Mr. SMITH of New Jersey. Mr. Speaker, I thank Chairman ROYCE for his leadership on this very important human rights issue, as he has done so ably and effectively on all of these issues, particularly his leadership on Iran; and that, of course, would be echoed with ELIOT ENGEL’s excellent work there as well. This is a group of leaders that have made a huge difference. So thank you, Chairman ROYCE, for that. H. Res. 354, Mr. Speaker, prescribes specific, effective actions that government should take in response to the deadly threats to the Jewish communities in Europe. As we all know, the number of violent anti-Semitic attacks have increased from 100 to 400 percent in some European countries since 2013 alone. Murders in Paris and Copen-hagen and elsewhere remind us that there are those who are motivated by anti-Semitic hate and have the will and the means to kill. I would just note parenthetically that my work in combating anti-Semitism began back in 1981, in my first term, from this very podium, speaking out in favor of Jewish refuseniks. I joined Mark Levin and the NCSJ 1 year later in 1982 on a trip to the Soviet Union where we met with men and women who were targeted by the KGB and the Soviet evil empire simply be-cause they were Jewish. Sadly, anti- Semitism has not abated, and in recent years, it has actually worsened. This resolution calls for the United States Government to work with our European allies on specific actions that are essential to keep European Jewish communities safe and secure. It is based on consultations with the leading experts who are working directly with these communities. The resolution focuses on the formal partnerships between European law enforcement agencies and Jewish community security groups. Here in the United States, Mr. Speaker, the collaboration between the Department of Homeland Security and Security Community Network—an initiative of the Jewish Federation of North America and the Conference of Presidents of Major American Jewish Organizations—has been essential to protecting Jewish communities here. The formal partnerships between the Community Security Trust in the United Kingdom and the Jewish Community Security Service in France and their respective governments are also excellent models that need to be emulated. The resolution emphasizes the importance of consistent, two-way communication and information sharing between law enforcement agencies and Jewish community groups. It encourages the development of a pan-European information sharing, communication, and alerting system, and envisions governments, intergovernmental agencies, and Jewish communities working together on it. Such a system should function day-round and year- round and include training for personnel who are implementing it. The resolution also calls for European governments to support assessments in several key areas and accordingly adjust their actions and strategies. Details matter. The assessments should gather and analyze data on crimes committed, response from law enforcement, types of attacks or incidents that are most prevalent, and the types of targets that are most at risk. It is essential to understand how law enforcement agencies usually receive reports of anti-Semitic crimes and what initial actions they take when a report is filed. I remember years ago, when I offered a resolution at the OSCE Parliamentary Assembly, we heard that it was just hooliganism and other kinds of acts done by young people when you spray-paint a swastika on a tombstone in a Jewish cemetery, when you deface a synagogue, and you attack a man simply because he is wearing a yarmulke. Clearly, these are acts of anti-Semitic hate; yet, they were being dismissed as something that was other. Assessments are also needed on Jewish community security groups, particularly of their capabilities, re-sources, relationships with local law enforcement agencies, preparedness, including emergency response plans, and the extent to which their decision-making is based on the best available information, analysis, and practices. The resolution calls for governments to use these assessments to help these community groups develop common baseline safety standards. These standards should include, as I said before, training, controlling access to physical facilities, physical security measures, including cameras, and crisis communications. Emergency exercises and simulations, mapping access to facilities, and sharing information with law enforcement agencies should also be part of the standards. These assessments, Mr. Speaker, will help achieve the resolution’s call for law enforcement personnel to be well trained to monitor, prevent, and respond to anti-Semitic violence and to partner with Jewish communities. For all of these assessments, governments should draw information from sources that include Jewish groups, law enforcement agencies, independent human rights NGOs, research initiatives, and other civil society groups and leaders. H. Res. 354 calls for safety awareness and suspicious activity reporting campaigns, like ‘‘If you see something, say something’’ here in the United States. Other aspects of the resolution include appropriately integrating initiatives to counter violent extremism and those to combat anti-Semitism and the urgency of implementing the declarations, decisions, and other commitments of the Organization for Security and Cooperation in Europe that focus on anti-Semitism. To accomplish these goals, the resolution calls for European governments to ensure that they appoint or designate senior officials with the necessary authority and resources to combat anti-Semitism and collaborate with governmental and intergovernmental agencies, law enforcement, and Jewish community groups. Finally, the resolution reaffirms support for the mandate of the United States Special Envoy to Monitor and Combat Anti-Semitism as part of the broader policy of fostering international religious freedom and urges the Secretary of State to continue robust U.S. reporting on anti-Semitism by the Department of State and the Special Envoy to Combat and Monitor Anti-Semitism. I would note parenthetically that I authored the amendment to the Global Anti-Semitism Review Act of 2004, introduced and sponsored by Senator Voinovich. My amendment created the Office to Monitor and Combat Anti- Semitism within the State Department. That has proven to be a key tool in this fight. Mr. Speaker, the resolution has the support of leading organizations, and it has 89 cosponsors, including all eight of the co-chairs of the Bipartisan Taskforce for Combating Anti-Semitism. I would like to acknowledge, Mr. Speaker, John Farmer, Jr., and Paul Goldenberg for their tireless efforts and dedication and leadership in fighting anti-Semitism and terrorism over the years. John is a former attorney general of New Jersey and is now on the steering committee of the Institute for Emergency Preparedness and Homeland Security and is the codirector of the Faith-Based Communities Security Program at Rutgers University. Paul is the executive director of the Secure Community Network and a senior adviser to the Institute and the program. Several major Jewish communities in Europe have relied on their counsel, and both have spent time on the ground within these communities. Finally, I would like to acknowledge and single out for very, very special thanks and recognition Rabbi Andy Baker, personal representative of the OSCE chair in the Office on Combating Anti-Semitism and director of the International Jewish Affairs for the American Jewish Committee. He has been critical—critical—to American leadership in Europe and in the United States in the fight against anti-Semitism.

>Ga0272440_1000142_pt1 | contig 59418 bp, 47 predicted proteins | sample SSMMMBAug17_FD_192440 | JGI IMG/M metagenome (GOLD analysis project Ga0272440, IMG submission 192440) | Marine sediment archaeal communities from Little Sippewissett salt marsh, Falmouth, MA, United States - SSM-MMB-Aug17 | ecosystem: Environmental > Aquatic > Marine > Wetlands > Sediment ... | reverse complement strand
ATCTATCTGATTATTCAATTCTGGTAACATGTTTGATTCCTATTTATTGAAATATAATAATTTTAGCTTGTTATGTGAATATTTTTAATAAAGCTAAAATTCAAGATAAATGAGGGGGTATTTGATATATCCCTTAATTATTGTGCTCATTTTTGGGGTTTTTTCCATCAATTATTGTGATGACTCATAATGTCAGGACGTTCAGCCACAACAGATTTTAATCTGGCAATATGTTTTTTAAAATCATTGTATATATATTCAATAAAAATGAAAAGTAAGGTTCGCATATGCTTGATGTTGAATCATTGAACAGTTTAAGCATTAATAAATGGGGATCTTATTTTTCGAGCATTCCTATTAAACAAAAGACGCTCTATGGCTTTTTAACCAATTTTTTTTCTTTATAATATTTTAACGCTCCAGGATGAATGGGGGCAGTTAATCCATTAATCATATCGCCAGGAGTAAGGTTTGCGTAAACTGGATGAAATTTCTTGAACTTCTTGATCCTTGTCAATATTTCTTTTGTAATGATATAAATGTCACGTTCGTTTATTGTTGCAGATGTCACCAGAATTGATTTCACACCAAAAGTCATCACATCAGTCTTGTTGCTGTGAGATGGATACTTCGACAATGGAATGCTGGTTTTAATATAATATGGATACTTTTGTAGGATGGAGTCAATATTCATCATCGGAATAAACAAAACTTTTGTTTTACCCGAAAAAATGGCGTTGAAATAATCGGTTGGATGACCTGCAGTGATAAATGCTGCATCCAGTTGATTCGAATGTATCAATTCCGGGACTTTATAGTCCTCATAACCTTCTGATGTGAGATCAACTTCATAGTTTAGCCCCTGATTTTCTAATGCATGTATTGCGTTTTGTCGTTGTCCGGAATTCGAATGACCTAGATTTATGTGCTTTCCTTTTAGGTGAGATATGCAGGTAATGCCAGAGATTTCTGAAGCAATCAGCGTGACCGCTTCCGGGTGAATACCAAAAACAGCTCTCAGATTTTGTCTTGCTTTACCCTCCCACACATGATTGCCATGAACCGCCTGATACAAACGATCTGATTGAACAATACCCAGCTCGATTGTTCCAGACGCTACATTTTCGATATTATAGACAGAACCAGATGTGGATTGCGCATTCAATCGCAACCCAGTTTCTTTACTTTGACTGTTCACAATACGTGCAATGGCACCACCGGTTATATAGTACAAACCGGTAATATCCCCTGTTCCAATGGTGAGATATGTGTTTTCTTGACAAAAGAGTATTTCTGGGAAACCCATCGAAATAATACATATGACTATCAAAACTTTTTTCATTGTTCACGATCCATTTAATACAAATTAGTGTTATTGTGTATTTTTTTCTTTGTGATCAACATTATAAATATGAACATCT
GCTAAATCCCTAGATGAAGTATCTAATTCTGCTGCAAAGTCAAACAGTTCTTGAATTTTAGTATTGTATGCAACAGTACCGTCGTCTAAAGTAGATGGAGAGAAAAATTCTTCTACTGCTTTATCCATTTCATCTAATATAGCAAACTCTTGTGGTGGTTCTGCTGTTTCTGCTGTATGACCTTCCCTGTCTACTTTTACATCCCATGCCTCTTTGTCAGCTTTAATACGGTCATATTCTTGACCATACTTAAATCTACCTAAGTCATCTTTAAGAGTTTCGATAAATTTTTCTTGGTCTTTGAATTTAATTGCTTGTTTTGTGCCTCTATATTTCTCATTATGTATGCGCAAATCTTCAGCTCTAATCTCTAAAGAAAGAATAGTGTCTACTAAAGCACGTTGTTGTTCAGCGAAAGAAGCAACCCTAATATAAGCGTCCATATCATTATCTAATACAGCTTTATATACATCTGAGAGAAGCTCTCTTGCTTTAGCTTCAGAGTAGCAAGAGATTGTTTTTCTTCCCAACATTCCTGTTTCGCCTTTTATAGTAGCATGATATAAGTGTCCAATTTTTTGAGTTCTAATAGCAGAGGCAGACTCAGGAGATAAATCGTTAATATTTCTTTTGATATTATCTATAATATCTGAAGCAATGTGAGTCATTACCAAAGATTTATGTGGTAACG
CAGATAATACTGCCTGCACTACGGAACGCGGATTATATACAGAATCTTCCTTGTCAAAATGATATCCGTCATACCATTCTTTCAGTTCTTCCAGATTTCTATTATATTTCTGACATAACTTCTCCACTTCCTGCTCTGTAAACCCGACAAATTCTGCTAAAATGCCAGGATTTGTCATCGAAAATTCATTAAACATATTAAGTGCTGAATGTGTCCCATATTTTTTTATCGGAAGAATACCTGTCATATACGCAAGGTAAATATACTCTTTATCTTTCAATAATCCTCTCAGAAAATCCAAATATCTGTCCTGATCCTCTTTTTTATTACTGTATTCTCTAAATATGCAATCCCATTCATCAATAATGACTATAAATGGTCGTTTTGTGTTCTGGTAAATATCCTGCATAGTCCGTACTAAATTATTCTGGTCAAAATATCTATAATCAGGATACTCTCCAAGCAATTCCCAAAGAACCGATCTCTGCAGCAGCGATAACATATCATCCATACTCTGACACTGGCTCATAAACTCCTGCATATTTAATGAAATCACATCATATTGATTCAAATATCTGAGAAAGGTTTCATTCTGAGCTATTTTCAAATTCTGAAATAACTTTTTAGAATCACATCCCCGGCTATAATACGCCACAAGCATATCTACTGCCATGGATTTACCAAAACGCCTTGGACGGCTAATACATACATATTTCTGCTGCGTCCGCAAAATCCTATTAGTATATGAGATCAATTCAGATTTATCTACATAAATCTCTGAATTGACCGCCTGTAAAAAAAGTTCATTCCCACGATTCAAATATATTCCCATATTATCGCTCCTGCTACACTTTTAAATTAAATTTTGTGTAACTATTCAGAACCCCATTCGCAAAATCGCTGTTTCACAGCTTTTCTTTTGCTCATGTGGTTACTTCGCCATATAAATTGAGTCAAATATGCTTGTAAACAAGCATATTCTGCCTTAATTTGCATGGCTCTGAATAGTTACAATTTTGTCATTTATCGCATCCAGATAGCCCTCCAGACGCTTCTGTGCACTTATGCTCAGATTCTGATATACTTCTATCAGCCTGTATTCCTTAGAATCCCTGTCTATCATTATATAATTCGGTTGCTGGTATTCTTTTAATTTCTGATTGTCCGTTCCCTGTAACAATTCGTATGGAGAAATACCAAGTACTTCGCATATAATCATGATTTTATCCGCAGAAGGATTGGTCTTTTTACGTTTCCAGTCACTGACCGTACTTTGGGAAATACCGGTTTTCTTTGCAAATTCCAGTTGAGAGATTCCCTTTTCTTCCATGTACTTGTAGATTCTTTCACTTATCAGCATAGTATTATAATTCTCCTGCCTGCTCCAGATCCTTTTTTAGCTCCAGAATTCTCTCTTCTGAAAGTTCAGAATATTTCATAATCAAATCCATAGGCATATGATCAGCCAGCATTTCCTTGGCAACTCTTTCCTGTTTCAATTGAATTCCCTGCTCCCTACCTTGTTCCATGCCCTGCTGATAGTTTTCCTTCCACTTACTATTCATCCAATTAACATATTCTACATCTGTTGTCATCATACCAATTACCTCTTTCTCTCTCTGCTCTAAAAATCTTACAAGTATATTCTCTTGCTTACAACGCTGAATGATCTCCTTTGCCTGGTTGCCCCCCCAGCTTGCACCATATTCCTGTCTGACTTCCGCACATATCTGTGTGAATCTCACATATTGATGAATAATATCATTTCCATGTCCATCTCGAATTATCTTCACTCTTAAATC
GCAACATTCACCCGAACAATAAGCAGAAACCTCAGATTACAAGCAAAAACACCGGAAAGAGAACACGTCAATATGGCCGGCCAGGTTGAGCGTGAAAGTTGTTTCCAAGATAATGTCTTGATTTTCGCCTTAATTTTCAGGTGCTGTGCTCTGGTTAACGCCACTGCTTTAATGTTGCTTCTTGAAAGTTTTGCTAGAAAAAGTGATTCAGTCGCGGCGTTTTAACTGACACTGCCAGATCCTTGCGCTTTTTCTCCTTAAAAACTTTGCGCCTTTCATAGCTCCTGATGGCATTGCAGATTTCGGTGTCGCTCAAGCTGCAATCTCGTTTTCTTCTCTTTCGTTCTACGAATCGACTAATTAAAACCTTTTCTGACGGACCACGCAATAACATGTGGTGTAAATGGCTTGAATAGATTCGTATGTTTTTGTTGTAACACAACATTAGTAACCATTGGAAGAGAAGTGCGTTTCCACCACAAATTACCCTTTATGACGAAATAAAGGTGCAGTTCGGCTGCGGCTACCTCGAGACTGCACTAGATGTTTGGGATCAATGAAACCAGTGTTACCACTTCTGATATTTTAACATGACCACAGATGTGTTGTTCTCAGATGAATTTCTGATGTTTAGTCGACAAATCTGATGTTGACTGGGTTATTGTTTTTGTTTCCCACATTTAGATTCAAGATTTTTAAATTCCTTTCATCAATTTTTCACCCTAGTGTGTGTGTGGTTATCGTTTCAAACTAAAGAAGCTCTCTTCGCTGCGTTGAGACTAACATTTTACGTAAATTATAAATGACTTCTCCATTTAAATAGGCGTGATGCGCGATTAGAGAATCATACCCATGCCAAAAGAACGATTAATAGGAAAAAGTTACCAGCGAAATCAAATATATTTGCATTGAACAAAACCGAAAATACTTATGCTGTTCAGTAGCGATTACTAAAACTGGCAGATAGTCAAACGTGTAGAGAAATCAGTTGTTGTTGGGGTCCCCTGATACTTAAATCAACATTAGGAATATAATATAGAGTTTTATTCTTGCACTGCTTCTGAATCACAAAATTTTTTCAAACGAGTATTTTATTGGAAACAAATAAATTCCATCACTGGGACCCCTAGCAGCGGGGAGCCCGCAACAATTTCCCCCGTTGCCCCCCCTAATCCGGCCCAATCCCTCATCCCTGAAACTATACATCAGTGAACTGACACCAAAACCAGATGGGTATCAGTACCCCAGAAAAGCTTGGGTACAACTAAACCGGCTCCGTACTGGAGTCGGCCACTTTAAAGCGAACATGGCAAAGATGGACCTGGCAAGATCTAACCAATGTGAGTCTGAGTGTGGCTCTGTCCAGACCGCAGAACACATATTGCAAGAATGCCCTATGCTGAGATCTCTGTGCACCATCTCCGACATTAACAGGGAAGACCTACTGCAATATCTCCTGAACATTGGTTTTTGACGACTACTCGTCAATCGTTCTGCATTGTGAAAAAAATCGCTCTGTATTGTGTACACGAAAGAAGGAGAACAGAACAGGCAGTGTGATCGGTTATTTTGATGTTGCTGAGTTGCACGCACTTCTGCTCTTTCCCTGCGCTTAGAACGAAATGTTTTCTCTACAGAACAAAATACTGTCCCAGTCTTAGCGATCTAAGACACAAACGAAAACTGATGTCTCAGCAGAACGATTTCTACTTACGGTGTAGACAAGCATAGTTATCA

• Helsinki Commission Briefing to Examine Serious Decline in Respect for Human Rights in Azerbaijan